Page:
Seventy-six years ago, Esther Lederman and her family were forced to leave her home in Lodz, Poland, when the German army invaded her country. Even before the invasion, Lederman’s family, which was Jewish, were informed about what the Nazis were doing to Jews in Germany.
“We heard the rumors about what was going on in Germany,” said Lederman. “It was very hard to believe that a government could treat their citizens the way they did.”
Lederman spoke to N.C. Central University students at the B.N Duke Auditorium on Thursday as part of a junior-senior seminar — called On Survival and Healing — taught by professors Rachelle Gold and Camille Passalacqua. During Lederman’s appearance, three short video clips of Lederman’s life, provided by The Holocaust Speakers Bureau, were shown to students.
Lederman, who lives in Chapel Hill, grew up in Lodz with her mother, her father and her little sister. Her father was a manager at a hardware store, her mother was a dressmaker. Lederman said she had a great life before the Nazis started the Holocaust.
“I did figure skating, and I traveled,” Lederman told the Campus Echo after her presentation. “Everything was wonderful.”
But Lederman’s life changed forever on September 1, 1939, when the Germans invaded Poland. Lederman said the Germans were polite at first. “No one ever anticipated what was going to happen,” said Lederman.
According to the United States Holocaust Memorial Museum website, “The Holocaust was the systematic, bureaucratic, state-sponsored persecution and murder of six million Jews by the Nazi regime and its collaborators.” According to the website, Nazi leader Adolf Hitler viewed Jews as enemies of the German middle and lower classes.
The Nazis forced German Jews to identify themselves by wearing armbands with the Star of David and publicly identified Jewish-owned businesses for all to see. Similar oppressive measures were forced upon Polish Jews.
“They would catch Jews with beards, and they would cut and pull them out,” Lederman said in one of the video clips. “They knew how to hurt, and that was very scary.”
Lederman said the Germans began forcing Jews to live together in ghettoes – in horrific conditions – in December, 1939.
That month, before they would be forced into a ghetto, Lederman and her family escaped to Chmielnik, Poland, where her father’s brother lived and where they felt life would be easier. She said the Jews in Chmielnik didn’t have to wear yellow stars that identified them as Jews, but did have to wear white bands with the blue Star of David. Lederman said the city was overcrowded, and the people lacked food and jobs.
According to Lederman, schools were off limits to Jewish people, so she and some other teenagers tried to keep up with a high school curriculum. She wanted to create a sense of normalcy.
“Textbooks were available because we had them,” said Lederman. “Teachers were available because they were also refugees kicked out of their homes.”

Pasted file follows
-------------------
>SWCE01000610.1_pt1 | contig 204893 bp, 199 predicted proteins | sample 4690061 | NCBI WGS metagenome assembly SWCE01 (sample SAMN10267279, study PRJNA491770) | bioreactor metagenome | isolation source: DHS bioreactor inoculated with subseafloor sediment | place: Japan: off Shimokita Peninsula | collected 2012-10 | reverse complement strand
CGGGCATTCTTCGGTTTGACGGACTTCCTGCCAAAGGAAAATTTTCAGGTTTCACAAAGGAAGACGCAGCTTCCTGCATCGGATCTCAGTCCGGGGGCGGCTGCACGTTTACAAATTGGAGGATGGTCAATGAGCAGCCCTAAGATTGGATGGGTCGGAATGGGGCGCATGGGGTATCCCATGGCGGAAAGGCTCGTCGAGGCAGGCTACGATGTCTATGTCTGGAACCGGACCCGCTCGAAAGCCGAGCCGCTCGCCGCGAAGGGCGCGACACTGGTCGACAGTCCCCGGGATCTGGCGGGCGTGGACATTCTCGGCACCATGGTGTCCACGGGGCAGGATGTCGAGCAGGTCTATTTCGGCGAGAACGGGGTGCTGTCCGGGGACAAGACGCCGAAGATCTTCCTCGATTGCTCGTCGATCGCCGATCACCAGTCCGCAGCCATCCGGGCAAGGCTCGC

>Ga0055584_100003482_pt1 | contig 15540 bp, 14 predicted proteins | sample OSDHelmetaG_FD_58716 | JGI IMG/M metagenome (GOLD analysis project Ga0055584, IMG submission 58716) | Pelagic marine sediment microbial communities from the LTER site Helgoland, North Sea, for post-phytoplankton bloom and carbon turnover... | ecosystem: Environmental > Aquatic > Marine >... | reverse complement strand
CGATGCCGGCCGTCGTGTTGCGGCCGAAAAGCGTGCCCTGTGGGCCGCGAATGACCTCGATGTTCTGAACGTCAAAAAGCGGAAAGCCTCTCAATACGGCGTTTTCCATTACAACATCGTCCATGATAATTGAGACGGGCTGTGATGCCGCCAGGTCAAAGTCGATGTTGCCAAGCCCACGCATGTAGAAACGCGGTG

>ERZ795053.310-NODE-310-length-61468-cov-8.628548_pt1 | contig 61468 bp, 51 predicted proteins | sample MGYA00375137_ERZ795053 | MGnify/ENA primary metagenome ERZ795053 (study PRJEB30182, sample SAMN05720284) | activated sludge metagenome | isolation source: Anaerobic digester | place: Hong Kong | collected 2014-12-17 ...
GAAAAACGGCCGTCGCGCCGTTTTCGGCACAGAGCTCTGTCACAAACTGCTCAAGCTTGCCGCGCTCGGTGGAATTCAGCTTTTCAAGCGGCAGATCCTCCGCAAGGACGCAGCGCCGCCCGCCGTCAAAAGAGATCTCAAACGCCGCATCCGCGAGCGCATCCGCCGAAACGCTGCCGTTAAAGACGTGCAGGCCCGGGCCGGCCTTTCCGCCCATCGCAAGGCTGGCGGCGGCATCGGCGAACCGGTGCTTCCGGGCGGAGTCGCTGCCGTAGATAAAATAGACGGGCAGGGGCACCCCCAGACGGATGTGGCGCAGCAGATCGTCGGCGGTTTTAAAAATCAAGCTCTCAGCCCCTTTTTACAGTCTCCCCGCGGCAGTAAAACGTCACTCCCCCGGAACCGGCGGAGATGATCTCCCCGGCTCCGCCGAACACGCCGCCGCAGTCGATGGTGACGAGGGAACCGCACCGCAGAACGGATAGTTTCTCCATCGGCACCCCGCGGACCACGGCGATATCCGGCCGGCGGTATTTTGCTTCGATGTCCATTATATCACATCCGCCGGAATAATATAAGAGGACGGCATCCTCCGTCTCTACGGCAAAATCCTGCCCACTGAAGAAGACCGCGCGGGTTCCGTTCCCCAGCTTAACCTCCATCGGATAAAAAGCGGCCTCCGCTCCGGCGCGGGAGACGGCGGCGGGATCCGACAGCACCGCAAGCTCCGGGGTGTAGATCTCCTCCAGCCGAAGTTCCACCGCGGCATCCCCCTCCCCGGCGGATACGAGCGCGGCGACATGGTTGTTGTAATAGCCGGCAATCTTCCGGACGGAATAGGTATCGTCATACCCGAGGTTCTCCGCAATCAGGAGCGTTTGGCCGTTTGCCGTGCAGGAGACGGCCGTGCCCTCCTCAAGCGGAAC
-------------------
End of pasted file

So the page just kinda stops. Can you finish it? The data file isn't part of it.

Lederman said she met her future husband, Ezjel Lederman, in that group of students.
Lederman said word was circulating about what was being done to Jews across Poland, specifically that the Germans were evacuating the ghettos and sending Jews to concentration camps.
Lederman’s boyfriend told her to get false identification papers stating that she was Catholic in hopes of keeping her out of the camps.
Because of the rumors, Lederman’s boyfriend told her he and his family were going to go and live with a family they had known for years, the Zals, who hid them in a small farm house on their property.
On Oct. 1, 1942, Lederman recalled, the Nazis ordered women ages 15-40 and men 15-45 to assemble at a Chmielnik marketplace to be sent to labor camps. She and her father went and were chosen to be sent, but a ghetto policeman sneaked Lederman out of the marketplace and told her to go home. Her father was sent to a labor camp.
Lederman went back home to her mother and sister. Her mother suggested she go and find the Zals, where her boyfriend was hiding, to see if they could take the family in.
Lederman found the Zals, but three days later she found out the Nazis had “cleansed” Chmielnik and sent all its residents, including her mother and sister, to the Treblinka extermination camp. Lederman said she never saw them again.
The Zals hid Lederman for almost two years.
The Allies liberated the concentration camps in 1945, ending the Holocaust. Lederman returned to her hometown of Lodz, where she was reunited with her father that year.
NCCU students said they admired Lederman’s strength and described her presentation as inspirational.
“You can tell she is a hard fighter,” said recreation administration junior Nykeia Burris. “Instead of her showing hatred, she shows love to people,”
Pre-nursing sophomore Monique Jones said that Lederman was a strong woman.
“It seems that it would be difficult in itself just to tell the story and relive those experiences,” said Jones. “It is amazing how someone could overcome so much tragedy.”
On Survival and Healing, the course taught by professors Rachelle Gold and Camille Passalacqua, is listed in the Department of Language and Literature. It is open to all students and will be offered again this spring. Videos about Lederman’s life and experience are available here.